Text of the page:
According to Nasdaq data, more than 15 million transactions took place on Aug. 16in shares of the stricken home retailer, which filed for Chapter 11 bankruptcy in late April and began closing its brick-and-mortar stores in recent months after multiple cash-raising efforts failed to keep the company above water.
Its intellectual property was acquired at auction by Overstock
In its SEC filing in April, the company cautioned that trading in its stock during the ongoing Chapter 11 cases was “highly speculative and poses substantial risks.”
“Trading prices for the Company’s securities may bear little or no relationship to the actual recovery, if any, by holders of the Company’s securities in the Chapter 11 Cases,” Bed Bath & Beyond said.
“The Company expects that holders of shares of the Company’s common stock could experience a significant or complete loss on their investment, depending on the outcome of the Chapter 11 Cases.”
In its subsequent bankruptcy plan published on July 20, the company confirmed that “in full and final satisfaction of each Allowed Interest in BBB, each allowed interest in BBB shall be canceled, released, and extinguished, and will be of no further force or effect, and no Holder of Interests in BBB shall be entitled to any recovery or distribution under the Plan on account of such interests.”
Without recovery, the company’s market cap of $152.25 million, essentially boils down to nothing for common shareholders, who fall behind several tiers of bondholders in the reimbursement food chain and do not get a vote on the plan.
The company’s planned confirmation hearing will take place on Sep. 12, but there have been no positive catalysts to the recent purchases of the company’s shares.
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This would suggest that the current vast swathes of investors trading in the company’s stock may be doing so purely on doomed speculation, and will be left empty handed.
“Our society has decided to be far less regulated in the hopes that it would perfect humanity. Meme stock trading, drug use and gambling all fit this mold,” Cole Smead, CEO and portfolio manager at Smead Capital Management, told CNBC.
“It causes destruction among the users, but we look the other way because government or business can profit. We are allowing people to become degenerates and don’t care what the repercussions are. We wonder why our urban areas are permanently damaged while people run to less dense locales. They are running from the destruction.”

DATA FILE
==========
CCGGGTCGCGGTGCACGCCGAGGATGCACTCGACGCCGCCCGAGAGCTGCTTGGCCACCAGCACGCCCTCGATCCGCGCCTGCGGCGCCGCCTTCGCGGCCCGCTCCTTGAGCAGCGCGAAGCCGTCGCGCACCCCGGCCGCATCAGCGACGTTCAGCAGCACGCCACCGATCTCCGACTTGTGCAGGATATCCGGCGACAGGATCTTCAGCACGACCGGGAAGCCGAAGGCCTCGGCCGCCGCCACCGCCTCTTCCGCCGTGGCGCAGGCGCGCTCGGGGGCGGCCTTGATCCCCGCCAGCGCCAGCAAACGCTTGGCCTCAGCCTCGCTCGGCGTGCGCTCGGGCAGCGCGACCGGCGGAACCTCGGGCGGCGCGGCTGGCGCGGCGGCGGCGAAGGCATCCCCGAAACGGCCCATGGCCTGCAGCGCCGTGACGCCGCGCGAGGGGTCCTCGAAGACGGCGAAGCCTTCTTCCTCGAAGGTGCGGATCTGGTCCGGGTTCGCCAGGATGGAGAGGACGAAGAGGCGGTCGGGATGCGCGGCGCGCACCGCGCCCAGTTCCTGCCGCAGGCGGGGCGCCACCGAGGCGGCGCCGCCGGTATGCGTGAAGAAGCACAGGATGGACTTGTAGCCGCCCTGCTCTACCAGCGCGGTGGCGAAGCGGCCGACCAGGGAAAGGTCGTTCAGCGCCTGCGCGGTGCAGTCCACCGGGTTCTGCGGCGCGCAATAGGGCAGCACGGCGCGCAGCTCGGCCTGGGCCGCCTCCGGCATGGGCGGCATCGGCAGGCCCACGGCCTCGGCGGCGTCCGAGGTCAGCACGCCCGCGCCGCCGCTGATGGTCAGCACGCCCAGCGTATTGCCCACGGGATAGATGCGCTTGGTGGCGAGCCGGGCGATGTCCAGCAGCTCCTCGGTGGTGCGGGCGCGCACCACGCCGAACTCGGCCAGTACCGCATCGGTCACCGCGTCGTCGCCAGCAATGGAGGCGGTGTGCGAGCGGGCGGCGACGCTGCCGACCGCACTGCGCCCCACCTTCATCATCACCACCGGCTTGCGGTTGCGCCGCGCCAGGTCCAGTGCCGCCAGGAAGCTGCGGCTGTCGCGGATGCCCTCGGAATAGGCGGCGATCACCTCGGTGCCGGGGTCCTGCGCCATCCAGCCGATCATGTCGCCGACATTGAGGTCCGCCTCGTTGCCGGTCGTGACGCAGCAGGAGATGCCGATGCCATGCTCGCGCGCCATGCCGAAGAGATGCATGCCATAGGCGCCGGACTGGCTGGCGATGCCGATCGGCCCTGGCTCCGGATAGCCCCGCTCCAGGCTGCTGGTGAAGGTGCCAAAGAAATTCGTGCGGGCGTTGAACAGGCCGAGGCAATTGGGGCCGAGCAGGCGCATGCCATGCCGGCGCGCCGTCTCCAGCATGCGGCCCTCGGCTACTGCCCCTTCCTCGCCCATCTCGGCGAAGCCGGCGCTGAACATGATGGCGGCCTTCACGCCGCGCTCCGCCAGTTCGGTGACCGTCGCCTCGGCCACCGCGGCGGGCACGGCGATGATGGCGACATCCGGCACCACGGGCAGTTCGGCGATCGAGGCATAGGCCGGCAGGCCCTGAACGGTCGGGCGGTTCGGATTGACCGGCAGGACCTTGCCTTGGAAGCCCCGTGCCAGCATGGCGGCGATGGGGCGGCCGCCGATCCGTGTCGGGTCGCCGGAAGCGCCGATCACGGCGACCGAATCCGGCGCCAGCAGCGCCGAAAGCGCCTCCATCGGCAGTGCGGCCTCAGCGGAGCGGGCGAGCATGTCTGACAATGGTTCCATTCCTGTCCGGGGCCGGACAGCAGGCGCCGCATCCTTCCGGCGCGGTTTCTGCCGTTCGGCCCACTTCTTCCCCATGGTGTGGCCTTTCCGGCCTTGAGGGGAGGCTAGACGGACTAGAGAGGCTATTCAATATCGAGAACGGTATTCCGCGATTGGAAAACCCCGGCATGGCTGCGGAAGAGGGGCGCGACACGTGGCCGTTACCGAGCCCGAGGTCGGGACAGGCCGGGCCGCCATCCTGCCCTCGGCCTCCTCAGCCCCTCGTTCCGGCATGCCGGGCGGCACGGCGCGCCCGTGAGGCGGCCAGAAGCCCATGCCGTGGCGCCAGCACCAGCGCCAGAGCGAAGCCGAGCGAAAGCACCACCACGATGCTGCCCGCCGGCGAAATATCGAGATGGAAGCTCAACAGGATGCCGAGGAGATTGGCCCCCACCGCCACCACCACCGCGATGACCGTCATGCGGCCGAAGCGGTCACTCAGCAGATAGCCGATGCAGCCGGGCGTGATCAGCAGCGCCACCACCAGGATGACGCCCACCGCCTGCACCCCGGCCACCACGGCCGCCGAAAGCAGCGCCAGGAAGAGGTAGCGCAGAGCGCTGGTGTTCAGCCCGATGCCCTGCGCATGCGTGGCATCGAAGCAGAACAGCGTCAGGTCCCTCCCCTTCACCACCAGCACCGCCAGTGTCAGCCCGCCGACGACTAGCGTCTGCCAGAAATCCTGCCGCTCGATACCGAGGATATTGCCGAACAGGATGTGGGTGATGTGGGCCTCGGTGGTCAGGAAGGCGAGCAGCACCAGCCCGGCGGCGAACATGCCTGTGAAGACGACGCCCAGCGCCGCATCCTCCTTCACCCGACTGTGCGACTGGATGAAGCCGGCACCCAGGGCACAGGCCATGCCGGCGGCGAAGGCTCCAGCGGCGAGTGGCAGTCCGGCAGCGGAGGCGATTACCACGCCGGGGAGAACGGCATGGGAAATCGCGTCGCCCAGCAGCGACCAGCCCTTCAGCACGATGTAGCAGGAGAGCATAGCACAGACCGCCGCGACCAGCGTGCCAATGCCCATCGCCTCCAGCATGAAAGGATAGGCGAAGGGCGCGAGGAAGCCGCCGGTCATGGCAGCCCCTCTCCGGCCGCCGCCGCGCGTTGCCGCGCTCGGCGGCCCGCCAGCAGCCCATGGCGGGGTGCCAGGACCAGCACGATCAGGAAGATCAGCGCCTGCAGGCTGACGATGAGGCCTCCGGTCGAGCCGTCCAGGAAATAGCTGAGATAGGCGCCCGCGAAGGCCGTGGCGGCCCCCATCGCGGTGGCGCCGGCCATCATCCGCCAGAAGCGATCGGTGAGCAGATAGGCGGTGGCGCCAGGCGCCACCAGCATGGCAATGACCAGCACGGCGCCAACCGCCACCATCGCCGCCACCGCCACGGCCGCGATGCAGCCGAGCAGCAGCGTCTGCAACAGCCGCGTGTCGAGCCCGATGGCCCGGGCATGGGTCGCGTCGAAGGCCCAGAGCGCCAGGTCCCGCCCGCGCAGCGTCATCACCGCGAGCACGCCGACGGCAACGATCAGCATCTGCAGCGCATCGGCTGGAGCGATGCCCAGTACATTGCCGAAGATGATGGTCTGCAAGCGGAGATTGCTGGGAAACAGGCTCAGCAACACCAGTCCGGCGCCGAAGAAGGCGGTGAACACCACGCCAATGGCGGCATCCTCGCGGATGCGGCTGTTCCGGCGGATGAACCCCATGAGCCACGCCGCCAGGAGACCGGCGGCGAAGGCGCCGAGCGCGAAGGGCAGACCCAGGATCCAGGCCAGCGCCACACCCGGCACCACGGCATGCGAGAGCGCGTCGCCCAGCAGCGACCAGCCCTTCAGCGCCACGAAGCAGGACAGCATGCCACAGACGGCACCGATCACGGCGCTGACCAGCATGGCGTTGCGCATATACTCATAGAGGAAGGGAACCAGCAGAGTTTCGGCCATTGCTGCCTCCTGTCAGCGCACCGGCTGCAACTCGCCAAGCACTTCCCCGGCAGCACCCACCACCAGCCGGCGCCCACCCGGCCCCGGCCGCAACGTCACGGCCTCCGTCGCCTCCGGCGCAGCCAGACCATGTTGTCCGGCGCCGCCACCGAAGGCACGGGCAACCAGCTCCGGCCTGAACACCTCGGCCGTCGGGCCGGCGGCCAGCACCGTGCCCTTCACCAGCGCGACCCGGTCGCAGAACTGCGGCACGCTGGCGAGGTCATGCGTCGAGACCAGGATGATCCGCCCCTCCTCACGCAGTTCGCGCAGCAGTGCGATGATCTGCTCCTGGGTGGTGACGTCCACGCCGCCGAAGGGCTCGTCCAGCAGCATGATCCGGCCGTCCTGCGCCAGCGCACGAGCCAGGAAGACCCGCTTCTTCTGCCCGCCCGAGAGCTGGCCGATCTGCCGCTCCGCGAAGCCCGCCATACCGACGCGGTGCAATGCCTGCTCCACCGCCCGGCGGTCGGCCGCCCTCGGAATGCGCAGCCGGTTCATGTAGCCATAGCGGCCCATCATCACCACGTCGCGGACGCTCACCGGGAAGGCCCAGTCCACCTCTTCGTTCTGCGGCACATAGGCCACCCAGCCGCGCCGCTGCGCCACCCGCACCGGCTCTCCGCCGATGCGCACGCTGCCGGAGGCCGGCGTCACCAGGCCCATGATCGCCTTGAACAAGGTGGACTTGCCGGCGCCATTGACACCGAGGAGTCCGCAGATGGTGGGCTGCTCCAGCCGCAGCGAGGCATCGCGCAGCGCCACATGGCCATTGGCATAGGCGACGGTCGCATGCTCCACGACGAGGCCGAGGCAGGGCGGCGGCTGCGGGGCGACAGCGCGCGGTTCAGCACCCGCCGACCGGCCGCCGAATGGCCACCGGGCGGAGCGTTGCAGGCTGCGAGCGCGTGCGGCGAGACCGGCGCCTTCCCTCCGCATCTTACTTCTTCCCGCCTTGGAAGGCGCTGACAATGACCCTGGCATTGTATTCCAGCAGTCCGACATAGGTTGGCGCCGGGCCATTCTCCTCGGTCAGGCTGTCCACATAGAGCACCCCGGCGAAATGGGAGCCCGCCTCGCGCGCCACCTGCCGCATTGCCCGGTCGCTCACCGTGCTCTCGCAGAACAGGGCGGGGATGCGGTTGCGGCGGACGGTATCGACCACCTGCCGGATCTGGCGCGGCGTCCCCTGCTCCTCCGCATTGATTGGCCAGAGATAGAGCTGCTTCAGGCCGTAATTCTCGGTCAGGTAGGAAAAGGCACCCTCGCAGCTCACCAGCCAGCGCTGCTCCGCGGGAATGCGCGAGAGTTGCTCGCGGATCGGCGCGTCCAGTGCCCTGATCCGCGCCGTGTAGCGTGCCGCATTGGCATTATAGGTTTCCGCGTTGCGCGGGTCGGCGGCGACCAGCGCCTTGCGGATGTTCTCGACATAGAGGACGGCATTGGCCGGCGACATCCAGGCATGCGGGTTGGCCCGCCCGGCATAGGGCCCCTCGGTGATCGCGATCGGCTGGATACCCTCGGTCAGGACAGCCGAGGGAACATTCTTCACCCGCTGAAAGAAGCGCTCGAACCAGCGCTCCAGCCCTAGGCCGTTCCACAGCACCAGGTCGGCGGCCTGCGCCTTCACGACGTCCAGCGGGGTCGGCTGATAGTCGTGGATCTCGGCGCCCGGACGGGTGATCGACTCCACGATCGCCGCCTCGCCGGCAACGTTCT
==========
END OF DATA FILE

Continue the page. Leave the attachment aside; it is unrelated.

Overstock shares closed Wednesday’s trade at $24.22 per share, down 44% from the $37.86 per share high notched at the start of August. However, it remains up 25% year-to-date.
Michael Pachter, managing director of equity research at Wedbush Securities, told CNBC Wednesday that it is seeing increased downloads of the Bed Bath & Beyond app since the rebrand launched at the start of the month, with the app moving from the bottom half of the top 100 download list to the top quartile.
Pachter, who covers the stock, said the download rate indicates that the brand recognition of Bed Bath & Beyond is working for Overstock, and that its shares are now “oversold.”
“The share appreciation was due to optimism that the rebranding would boost sales, and we have no data to definitively prove that is happening. Investors will have to wait a quarter or two to see if OSTK reports revenue growth, but the app download activity is encouraging,” he said.
With regards to the original BBBYQ stock (with the Q specifying it’s now in bankruptcy proceedings), Pachter noted that the company’s debt exceeded its assets even after Overstock paid in $21 million.
“BBBY shareholders are likely to be left with worthless stock. Retail traders likely hope there will be further asset sales, but I’m not sure if there is anything of value left to sell,” Pachter added.